Avishai Margalit builds his social philosophy on this foundation: a decent society, or a civilized society, is one whose institutions do not humiliate the people under their authority, and whose citizens do not humiliate one another. What political philosophy needs urgently is a way that will permit us to live together without humiliation and with dignity.
Most of the philosophical attention nowadays is drawn to the ideal of the just society based on the right balance between freedom and equality. The ideal of the just society is a sublime one but hard to realize. The decent society is an ideal which can be realized even in our children's lifetime. We should get rid of cruelty first, advocated Judith Shklar. Humiliation is a close second. There is more urgency in bringing about a decent society than in bringing about a just one.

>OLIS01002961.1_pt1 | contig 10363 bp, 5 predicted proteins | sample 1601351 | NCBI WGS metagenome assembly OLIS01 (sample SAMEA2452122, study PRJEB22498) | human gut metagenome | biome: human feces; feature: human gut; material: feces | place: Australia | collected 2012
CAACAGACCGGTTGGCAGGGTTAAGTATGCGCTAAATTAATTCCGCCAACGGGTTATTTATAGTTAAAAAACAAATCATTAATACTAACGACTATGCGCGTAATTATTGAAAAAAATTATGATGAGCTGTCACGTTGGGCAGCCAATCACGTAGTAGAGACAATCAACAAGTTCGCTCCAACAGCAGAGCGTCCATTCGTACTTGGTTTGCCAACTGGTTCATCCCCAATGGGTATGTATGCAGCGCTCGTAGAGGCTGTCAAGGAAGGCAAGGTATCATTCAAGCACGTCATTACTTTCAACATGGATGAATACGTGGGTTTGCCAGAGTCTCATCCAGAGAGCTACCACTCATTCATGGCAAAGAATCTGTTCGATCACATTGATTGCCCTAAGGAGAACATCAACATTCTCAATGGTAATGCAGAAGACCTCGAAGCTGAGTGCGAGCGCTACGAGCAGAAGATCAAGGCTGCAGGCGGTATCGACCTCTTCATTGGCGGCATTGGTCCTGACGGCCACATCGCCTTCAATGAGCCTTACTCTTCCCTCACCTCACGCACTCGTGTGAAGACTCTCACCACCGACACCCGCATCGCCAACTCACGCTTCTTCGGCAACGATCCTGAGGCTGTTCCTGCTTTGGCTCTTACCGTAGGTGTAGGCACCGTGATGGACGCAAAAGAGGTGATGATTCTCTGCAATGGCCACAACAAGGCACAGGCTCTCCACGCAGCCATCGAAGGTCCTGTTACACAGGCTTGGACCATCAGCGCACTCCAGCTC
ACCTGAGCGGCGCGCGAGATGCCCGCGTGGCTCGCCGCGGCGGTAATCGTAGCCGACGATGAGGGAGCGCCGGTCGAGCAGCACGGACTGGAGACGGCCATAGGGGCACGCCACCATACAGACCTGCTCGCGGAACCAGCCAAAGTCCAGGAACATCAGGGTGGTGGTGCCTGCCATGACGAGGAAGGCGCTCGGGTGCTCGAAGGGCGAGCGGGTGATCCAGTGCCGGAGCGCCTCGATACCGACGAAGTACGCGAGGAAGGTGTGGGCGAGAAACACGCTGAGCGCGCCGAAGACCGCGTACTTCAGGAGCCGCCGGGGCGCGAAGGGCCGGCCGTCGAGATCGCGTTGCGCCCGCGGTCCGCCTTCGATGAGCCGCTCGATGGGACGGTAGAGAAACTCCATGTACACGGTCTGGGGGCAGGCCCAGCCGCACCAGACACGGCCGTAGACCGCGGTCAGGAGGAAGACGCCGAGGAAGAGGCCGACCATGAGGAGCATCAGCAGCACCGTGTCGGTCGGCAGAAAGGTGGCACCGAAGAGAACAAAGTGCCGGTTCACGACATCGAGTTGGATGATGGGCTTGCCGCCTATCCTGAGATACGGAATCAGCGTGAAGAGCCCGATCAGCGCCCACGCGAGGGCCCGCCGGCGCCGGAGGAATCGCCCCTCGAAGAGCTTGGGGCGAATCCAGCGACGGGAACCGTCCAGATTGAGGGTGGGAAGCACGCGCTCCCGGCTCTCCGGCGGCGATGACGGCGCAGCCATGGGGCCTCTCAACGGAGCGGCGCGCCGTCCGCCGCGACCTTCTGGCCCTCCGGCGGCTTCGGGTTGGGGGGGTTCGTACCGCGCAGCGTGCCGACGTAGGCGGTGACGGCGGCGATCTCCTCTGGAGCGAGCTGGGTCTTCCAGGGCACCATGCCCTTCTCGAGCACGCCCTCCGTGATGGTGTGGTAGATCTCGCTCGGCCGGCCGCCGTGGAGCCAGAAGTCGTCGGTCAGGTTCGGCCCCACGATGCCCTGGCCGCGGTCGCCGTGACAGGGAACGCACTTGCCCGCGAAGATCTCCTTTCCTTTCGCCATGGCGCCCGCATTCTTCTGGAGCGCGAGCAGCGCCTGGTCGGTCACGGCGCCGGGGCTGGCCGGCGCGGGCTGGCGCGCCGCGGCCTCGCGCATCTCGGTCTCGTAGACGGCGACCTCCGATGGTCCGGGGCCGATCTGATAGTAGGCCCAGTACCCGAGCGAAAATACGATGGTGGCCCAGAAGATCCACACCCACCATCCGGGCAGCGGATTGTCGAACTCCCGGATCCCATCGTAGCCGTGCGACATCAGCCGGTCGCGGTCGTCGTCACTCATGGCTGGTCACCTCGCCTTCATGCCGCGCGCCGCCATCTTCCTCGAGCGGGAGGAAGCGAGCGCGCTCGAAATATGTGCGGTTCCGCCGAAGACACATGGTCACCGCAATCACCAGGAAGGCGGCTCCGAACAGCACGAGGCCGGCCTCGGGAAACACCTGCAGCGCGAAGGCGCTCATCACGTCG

Margalit begins concretely where we live, with all the infuriating acts of humiliation that make living in the world so difficult. He argues in a concrete way in the spirit of Judith Shklar and Isaiah Berlin. This is a social philosophy that resists all those menacing labels that promote moral laziness, just as it urges us to get beyond the behavior that labels other human beings. Margalit can't be earmarked as liberal or conservative. If a label is necessary, then the most suitable is George Orwell's humane socialism, a far cry from Animal Farm socialism with its many tools of oppression. How to be decent, how to build a decent society, emerges out of Margalit's analysis of the corrosive functioning of humiliation in its many forms. This is a thoroughly argued and, what is much more, a deeply felt book that springs from Margalit's experience at the borderlands of conflicts between Eastern Europeans and Westerners, between Palestinians and Israelis.